The key to successful sales on Amazon is knowing what promo opportunities work well with Amazon’s algorithms, and using logic instead of emotion when considering your choices. For a book to sell well, it needs to hit its genre’s bestsellers’ list.
When it comes to Amazon’s bestsellers’ lists, there are three things to take into account: price, (the books that climb the highest are almost all $2.99 or below) how long the book’s been for sale, and slow but steady sales to trigger the algorithms. If an author can get movement on their book within the first month of release, those sales will trigger Amazon’s algos. Once you trigger the algos, Amazon will start sticking the book in other book’s also boughts and recommends. The more the book sells, the more also boughts and recommends it get stuck into. The goal is to get the book onto the first page of your genre’s bestsellers’ list, because thousands of readers buy off that list. Once you reach the top page of the bestsellers’ list, people will find you and buy just because of the book’s location and visibility. With each sale, your book will find its way into more also boughts and recommends, which leads to even more sales. It’s a self-feeding cycle and can last for weeks, even months.
The two promos I’ve found to be the most effective to get on the bestsellers’ list is a virtual blog tour with reviews—or, letting the book go free for a short space of time. What got my book on the first page of the bestsellers’ list was a month long blog tour. The tour needs to start as soon as the book’s released. Most books are only given a one to two month window by Amazon to prove themselves. In that first month or two, it takes fewer sales to get a book into some also boughts and recommends. Amazon basically gives promising new books a break. But after two months it’s much, much harder to get a book on the bestsellers’ lists because it takes a lot more sales to trigger the algos. So your best bet is to promote the book as soon as it goes up. The sales generated by a blog tour seem to stimulate Amazon’s algos and can often launch a book onto the bestsellers’ list. From there, the book’s price becomes key, because books priced over 2.99 usually don’t climb as high, or stay on the list as long. The higher a book climbs, and the longer it rides the top of the list, the more sales it brings in.
What got you interested in military heroes?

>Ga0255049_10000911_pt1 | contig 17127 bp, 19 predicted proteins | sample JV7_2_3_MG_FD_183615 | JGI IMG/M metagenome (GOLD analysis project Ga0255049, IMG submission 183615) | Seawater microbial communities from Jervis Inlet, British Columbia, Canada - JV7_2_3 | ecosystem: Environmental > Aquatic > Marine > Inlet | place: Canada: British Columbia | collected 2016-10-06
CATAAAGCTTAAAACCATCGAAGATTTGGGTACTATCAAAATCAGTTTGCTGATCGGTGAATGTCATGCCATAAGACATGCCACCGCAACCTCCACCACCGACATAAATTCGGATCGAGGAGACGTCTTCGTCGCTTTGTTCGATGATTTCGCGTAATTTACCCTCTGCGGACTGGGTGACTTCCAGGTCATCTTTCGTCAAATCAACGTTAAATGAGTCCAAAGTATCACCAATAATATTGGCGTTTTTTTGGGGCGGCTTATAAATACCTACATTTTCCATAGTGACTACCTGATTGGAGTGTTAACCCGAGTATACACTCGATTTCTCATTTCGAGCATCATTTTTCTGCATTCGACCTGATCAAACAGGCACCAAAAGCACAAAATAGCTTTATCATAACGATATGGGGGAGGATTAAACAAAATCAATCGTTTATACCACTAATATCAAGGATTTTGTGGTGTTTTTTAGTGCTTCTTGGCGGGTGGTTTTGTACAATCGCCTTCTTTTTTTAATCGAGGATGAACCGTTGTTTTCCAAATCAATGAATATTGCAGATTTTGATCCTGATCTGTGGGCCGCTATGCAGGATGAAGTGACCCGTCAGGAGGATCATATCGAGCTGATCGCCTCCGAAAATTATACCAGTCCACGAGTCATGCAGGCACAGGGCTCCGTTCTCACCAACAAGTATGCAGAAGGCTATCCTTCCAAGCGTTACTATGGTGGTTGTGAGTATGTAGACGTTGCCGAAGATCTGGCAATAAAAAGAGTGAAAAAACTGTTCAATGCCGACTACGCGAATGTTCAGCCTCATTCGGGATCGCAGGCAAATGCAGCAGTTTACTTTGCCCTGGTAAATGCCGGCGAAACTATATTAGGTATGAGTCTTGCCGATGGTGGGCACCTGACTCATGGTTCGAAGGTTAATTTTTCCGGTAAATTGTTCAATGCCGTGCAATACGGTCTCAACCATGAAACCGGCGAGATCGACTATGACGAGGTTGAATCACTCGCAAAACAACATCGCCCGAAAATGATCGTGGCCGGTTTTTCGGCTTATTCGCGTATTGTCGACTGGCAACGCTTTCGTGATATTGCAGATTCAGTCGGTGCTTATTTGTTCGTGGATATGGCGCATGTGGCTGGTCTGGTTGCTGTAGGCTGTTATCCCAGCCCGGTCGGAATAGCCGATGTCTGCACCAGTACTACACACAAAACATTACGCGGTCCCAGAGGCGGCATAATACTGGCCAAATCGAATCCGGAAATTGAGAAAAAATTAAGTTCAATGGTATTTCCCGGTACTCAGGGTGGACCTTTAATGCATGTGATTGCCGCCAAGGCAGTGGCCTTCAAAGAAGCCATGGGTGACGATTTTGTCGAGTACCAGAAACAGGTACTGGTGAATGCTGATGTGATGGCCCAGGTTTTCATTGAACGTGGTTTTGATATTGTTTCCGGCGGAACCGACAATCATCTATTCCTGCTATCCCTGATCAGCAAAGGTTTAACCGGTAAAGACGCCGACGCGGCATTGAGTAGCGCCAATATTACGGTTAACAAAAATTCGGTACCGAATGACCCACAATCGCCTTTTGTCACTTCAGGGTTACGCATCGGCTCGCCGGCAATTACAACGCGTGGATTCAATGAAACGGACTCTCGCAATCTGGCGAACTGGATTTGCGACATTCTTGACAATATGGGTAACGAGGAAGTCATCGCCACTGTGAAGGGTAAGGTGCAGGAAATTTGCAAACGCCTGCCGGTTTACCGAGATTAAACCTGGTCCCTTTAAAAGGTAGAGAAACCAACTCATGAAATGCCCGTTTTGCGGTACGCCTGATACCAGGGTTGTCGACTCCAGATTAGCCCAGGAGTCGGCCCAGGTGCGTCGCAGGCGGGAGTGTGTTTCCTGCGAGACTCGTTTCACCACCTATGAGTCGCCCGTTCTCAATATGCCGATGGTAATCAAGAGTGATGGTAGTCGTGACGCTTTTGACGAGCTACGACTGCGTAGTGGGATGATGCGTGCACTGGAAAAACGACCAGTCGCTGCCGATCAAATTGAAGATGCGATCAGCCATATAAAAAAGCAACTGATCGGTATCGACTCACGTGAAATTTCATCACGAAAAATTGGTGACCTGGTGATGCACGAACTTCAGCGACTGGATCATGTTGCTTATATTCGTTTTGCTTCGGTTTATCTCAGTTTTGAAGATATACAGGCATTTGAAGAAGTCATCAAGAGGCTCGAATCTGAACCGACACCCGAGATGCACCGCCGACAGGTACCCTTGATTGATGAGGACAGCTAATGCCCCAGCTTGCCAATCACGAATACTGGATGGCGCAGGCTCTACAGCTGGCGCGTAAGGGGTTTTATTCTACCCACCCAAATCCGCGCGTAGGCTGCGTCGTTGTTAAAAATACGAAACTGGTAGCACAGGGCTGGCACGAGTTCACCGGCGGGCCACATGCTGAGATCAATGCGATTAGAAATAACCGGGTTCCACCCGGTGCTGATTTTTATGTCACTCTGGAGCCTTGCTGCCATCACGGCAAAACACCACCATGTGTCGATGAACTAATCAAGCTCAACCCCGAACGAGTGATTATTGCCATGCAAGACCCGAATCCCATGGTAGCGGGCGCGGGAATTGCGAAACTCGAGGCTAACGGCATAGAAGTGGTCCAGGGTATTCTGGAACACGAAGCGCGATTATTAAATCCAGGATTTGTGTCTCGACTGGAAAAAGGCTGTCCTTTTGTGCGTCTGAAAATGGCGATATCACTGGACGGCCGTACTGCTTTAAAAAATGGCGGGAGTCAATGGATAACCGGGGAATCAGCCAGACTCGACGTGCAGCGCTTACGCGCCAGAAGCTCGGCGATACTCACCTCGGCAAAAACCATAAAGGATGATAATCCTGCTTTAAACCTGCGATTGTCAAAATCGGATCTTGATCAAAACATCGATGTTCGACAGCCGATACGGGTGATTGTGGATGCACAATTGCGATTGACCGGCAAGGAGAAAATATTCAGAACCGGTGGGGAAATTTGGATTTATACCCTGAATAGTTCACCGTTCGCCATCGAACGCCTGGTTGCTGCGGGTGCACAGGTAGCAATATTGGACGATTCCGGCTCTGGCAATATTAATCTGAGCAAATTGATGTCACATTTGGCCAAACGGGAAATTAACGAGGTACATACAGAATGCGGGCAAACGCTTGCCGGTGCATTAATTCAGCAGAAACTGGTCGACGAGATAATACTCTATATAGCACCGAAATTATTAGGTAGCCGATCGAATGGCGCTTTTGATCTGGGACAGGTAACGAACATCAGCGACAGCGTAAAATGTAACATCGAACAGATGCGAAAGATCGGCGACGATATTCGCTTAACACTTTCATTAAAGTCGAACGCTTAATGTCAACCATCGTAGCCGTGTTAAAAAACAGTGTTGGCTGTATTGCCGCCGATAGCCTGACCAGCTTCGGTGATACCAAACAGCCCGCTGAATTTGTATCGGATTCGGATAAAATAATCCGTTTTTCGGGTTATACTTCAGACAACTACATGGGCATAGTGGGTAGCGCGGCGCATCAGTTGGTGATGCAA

Up until Forged, all my heroes were homicide detectives. And I still have a soft spot for them. I dreamed the opening sequence of Forged in Fire, and the men in my dream were SEALs, so that’s how I ended up with military heroes. But there is something inherently courageous and yet slightly dangerous about military heroes. These are men who have been trained to kill. Yet they use this skill for protection. They use it to protect their nation, their brother-in-arms, their families, and the people they love. They’re willing to sacrifice themselves, with no hesitation if the need arises. There’s something incredibly sexy and courageous about that. About a man willing to die for what he believes in, or willing to die to protect the people he loves. It’s the essence of a true hero.
What sort of research do you do for your books? Do you hire a freelance/copyeditor to go over the book before you publish it?
I did a ton of internet research. Thank God for my crime scene loop. But I also lurked on a SEAL board for months and picked up a lot of slang, although some of the terms are so crude they never made it into my book. I also connected with an EOD diver who’d actually been assigned to ST7, and he was a huge help in keeping my facts straight. I did hire a cover artist, a copy/line editor, a proofing editor and a professional formatter when I produced the book. I wanted to mimic New York standards as closely as possible. For the next book I’m adding a developmental editor and a second proofing editor.
Do you tend to identify more easily with your heroes or heroines?
The heroes come very easily to me. The heroines are much harder. I’ve been told my heroes read/sound like real men, which probably comes from working in a male dominated world for 13 years. I was the only woman on a crew of 250 men, and my co-workers forgot I was female. I spent years ease dropping on their conversations. LoL .
What else do you have coming up for us in the future?
Right now I’m finishing the last round of revisions on Yesterday’s Child. I’m planning to publish it the middle of March. Then it’s back to work on Forged in Ice, the second book in the Forged series. I’m planning to publish Forged in Ice on July 15th.